Do you think that magic is simple? That some handwaving and muttering
incomprehensible blubber is enough to conjure wonderful gardens or a
fireball to burn your enemies to ashes?
The reality is a little more complicated than that. To master skills,
young wizards spend years studying such subjects as magical analysis and
demonology practice.
In fact, Oleg, a student of the Institute of Magic and Common Sorcery
(IMCS) is preparing for an exam. And there’s no way he can calculate the
Dumbledore determinant. As you might have guessed, he asked you to help
him.
Let us remind you the basic definitions just in case you haven’t been
visiting lectures on the theory of nonlinear spells. The Gandalf theorem
states that any part of subspace can be represented as a vector of magic
potentials that is an array of n positive integers.
A Dumbledore determinant of this array equals the
minimum number of elementary magical transformations required to turn the
original array into the array where all elements are equal to one.
One elementary magical transformation turns the original array of
length k into a new array of length k · (k − 1) / 2.
The elements of the new array are greatest common divisors of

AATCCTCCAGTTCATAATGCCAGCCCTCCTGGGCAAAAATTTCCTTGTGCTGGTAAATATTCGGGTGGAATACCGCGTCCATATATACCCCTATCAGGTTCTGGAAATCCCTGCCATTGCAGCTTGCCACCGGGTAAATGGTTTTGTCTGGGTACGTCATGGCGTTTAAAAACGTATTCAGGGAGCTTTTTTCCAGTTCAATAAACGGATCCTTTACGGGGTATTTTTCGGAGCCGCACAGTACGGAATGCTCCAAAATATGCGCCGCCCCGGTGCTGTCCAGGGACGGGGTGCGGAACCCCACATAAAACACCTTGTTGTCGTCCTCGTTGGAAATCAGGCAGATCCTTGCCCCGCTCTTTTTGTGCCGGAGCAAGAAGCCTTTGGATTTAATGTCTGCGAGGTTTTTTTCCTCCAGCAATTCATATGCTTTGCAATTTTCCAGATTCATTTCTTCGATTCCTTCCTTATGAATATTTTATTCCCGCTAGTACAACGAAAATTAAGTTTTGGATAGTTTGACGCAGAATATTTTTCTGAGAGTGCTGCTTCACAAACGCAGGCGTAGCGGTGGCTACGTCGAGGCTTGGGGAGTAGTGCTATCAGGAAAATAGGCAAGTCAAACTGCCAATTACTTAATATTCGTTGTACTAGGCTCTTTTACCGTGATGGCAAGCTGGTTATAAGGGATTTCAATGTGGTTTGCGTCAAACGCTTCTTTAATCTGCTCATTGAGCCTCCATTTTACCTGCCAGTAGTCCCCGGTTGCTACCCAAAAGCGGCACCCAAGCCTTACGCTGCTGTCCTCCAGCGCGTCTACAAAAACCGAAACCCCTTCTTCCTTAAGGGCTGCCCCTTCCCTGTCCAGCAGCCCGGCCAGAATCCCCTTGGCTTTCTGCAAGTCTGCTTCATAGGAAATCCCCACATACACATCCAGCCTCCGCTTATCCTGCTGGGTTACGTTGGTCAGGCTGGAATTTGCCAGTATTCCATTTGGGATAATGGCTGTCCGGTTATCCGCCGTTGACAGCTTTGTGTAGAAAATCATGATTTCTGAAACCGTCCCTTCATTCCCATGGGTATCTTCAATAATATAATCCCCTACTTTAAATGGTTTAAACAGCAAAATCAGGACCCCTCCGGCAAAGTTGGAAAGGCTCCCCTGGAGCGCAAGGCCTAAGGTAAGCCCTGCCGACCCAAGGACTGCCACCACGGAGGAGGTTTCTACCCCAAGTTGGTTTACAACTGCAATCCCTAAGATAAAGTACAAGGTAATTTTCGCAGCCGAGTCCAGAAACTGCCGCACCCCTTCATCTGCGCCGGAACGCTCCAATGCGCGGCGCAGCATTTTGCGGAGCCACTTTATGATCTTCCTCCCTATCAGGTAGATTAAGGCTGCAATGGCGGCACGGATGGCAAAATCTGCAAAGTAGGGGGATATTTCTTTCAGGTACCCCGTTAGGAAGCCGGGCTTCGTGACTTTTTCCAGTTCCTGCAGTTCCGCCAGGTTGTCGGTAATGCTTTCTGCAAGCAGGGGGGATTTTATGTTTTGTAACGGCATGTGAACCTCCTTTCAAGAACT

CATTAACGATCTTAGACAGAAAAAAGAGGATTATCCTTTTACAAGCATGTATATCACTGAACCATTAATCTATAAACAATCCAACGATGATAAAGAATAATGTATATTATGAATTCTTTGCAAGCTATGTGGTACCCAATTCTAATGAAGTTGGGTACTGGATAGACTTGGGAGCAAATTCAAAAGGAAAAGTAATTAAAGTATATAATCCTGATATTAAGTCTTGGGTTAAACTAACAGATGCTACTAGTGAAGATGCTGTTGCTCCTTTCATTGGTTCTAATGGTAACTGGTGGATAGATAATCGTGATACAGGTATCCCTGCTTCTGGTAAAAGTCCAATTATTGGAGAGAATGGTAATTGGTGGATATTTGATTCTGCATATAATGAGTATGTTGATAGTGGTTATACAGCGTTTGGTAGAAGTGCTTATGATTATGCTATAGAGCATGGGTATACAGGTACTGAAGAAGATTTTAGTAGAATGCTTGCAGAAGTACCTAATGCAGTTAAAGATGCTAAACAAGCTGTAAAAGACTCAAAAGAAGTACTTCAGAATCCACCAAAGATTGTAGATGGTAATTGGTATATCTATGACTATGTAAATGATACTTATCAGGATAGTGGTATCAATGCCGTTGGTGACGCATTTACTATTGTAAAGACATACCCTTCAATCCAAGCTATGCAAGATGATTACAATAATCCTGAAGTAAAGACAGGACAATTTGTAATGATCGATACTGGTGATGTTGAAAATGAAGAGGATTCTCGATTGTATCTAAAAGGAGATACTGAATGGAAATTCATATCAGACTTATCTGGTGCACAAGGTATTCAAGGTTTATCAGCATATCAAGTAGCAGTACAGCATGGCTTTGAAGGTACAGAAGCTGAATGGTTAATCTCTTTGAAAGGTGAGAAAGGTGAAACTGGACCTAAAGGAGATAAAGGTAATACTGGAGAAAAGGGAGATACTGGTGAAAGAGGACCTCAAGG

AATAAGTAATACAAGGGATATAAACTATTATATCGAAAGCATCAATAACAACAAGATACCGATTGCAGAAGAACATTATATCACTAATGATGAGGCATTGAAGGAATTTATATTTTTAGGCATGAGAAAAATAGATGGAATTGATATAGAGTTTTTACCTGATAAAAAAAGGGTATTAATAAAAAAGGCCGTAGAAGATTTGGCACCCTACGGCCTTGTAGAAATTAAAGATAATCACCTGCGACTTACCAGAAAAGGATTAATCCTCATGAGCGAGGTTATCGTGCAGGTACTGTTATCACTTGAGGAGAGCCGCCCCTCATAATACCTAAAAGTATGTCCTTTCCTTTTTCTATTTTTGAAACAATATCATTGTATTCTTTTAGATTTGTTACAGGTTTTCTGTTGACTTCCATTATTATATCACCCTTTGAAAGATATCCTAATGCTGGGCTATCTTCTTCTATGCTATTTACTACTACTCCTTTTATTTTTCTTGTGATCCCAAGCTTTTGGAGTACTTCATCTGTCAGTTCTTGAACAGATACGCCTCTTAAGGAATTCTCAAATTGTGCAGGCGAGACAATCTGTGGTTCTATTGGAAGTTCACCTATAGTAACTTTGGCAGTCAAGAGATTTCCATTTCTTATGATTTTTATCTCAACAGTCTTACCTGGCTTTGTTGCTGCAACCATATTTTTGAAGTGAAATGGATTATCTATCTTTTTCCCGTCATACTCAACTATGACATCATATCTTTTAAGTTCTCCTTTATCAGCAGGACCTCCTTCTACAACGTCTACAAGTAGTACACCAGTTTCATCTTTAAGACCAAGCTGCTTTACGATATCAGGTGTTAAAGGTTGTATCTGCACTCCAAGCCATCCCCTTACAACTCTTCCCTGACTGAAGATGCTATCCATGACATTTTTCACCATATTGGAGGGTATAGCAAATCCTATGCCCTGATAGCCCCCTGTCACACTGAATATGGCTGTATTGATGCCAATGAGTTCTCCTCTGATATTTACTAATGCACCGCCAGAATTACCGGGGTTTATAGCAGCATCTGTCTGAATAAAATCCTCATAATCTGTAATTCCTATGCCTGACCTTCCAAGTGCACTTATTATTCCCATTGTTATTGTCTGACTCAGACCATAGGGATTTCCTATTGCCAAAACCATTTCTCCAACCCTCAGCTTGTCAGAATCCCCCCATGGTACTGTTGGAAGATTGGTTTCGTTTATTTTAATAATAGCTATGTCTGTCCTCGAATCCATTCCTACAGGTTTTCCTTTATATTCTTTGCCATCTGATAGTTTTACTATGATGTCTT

each pair of elements of the original array. For example, the
elementary magical transformation of array {2, 3, 3, 6} turns it into array
{gcd(2, 3), gcd(2, 3), gcd(2, 6), gcd(3, 3), gcd(3, 6), gcd(3, 6)},
that is {1, 1, 2, 3, 3, 3}.
Input
The first line contains number n that is the length of
the original array (3 ≤ n ≤ 10 000). Next n lines
contain the elements of array that are positive integers not exceeding 10^{7}.
Output
Output Dumbledore determinant for the array given in the input.
If Dumbledore determinant is not defined or it exceeds
10^{18}, output “infinity”.
Samples
input  output 

3
1
2
3
 1

4
2
2
2
2
 infinity

Problem Author: Kirill Borozdin
Problem Source: Ural Regional School Programming Contest 2013